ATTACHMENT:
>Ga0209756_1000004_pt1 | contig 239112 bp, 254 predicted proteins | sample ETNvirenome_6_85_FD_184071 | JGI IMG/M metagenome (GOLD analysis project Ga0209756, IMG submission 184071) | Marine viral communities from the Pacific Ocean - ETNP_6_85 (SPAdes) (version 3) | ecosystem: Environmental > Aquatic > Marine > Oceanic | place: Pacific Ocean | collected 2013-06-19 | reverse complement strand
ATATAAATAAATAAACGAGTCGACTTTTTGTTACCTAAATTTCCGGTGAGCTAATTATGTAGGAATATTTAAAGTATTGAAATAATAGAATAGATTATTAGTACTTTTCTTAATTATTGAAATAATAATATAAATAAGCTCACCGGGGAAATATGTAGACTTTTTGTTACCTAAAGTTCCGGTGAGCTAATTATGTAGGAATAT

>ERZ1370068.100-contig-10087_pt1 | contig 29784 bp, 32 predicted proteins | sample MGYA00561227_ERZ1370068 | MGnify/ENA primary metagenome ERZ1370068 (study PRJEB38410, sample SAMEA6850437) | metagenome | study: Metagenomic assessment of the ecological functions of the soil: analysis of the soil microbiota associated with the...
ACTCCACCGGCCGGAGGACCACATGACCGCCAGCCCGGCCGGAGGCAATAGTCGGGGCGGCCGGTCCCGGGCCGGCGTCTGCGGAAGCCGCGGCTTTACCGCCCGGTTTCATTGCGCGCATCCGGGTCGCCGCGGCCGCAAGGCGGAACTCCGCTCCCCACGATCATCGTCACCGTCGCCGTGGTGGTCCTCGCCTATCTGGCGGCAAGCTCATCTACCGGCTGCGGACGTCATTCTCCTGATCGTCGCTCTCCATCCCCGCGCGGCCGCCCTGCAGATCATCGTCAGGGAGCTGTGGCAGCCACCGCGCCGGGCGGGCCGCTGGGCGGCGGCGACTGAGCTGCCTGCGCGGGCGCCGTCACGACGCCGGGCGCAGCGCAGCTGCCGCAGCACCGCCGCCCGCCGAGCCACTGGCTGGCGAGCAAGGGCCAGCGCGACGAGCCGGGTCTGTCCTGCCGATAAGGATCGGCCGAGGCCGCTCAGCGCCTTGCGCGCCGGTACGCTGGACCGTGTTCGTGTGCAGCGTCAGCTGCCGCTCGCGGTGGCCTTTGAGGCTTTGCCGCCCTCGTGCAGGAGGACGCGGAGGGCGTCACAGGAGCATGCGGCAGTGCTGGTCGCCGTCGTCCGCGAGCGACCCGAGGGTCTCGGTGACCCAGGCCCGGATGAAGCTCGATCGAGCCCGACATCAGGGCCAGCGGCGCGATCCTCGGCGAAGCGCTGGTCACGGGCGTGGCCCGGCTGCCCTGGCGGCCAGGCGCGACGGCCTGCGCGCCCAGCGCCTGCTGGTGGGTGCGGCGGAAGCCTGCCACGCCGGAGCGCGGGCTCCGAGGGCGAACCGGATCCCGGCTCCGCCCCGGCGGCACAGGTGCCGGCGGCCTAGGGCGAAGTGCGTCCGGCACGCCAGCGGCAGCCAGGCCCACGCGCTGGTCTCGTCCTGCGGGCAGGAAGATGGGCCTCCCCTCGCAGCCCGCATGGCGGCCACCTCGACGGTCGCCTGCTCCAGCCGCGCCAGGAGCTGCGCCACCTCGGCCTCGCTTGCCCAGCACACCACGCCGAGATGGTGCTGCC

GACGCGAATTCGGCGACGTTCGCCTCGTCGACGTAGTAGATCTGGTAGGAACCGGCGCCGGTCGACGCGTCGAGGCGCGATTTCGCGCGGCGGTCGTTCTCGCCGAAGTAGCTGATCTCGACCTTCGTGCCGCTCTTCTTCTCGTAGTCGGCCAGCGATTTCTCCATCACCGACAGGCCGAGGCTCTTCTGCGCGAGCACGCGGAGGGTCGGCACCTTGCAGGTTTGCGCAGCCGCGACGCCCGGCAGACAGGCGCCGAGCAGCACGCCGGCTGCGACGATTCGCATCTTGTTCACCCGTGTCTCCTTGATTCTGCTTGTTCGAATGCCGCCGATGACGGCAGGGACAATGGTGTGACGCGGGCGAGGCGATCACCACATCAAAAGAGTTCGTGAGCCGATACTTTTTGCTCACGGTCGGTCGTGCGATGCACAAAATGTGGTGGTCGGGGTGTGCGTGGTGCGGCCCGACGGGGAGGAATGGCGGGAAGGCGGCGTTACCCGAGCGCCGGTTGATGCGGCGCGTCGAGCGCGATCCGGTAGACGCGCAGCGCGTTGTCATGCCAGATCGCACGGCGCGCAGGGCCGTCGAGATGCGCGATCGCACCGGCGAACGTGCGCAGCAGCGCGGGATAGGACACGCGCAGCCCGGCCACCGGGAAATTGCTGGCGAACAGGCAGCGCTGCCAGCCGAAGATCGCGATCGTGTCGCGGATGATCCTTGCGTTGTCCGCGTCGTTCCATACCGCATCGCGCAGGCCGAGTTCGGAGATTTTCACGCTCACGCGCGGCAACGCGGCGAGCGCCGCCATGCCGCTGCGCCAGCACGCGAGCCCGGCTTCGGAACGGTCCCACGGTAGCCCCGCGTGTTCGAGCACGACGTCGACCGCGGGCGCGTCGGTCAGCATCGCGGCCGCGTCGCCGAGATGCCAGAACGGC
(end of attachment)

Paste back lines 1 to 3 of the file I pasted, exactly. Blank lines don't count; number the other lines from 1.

>Ga0209756_1000004_pt1 | contig 239112 bp, 254 predicted proteins | sample ETNvirenome_6_85_FD_184071 | JGI IMG/M metagenome (GOLD analysis project Ga0209756, IMG submission 184071) | Marine viral communities from the Pacific Ocean - ETNP_6_85 (SPAdes) (version 3) | ecosystem: Environmental > Aquatic > Marine > Oceanic | place: Pacific Ocean | collected 2013-06-19 | reverse complement strand
ATATAAATAAATAAACGAGTCGACTTTTTGTTACCTAAATTTCCGGTGAGCTAATTATGTAGGAATATTTAAAGTATTGAAATAATAGAATAGATTATTAGTACTTTTCTTAATTATTGAAATAATAATATAAATAAGCTCACCGGGGAAATATGTAGACTTTTTGTTACCTAAAGTTCCGGTGAGCTAATTATGTAGGAATAT

>ERZ1370068.100-contig-10087_pt1 | contig 29784 bp, 32 predicted proteins | sample MGYA00561227_ERZ1370068 | MGnify/ENA primary metagenome ERZ1370068 (study PRJEB38410, sample SAMEA6850437) | metagenome | study: Metagenomic assessment of the ecological functions of the soil: analysis of the soil microbiota associated with the...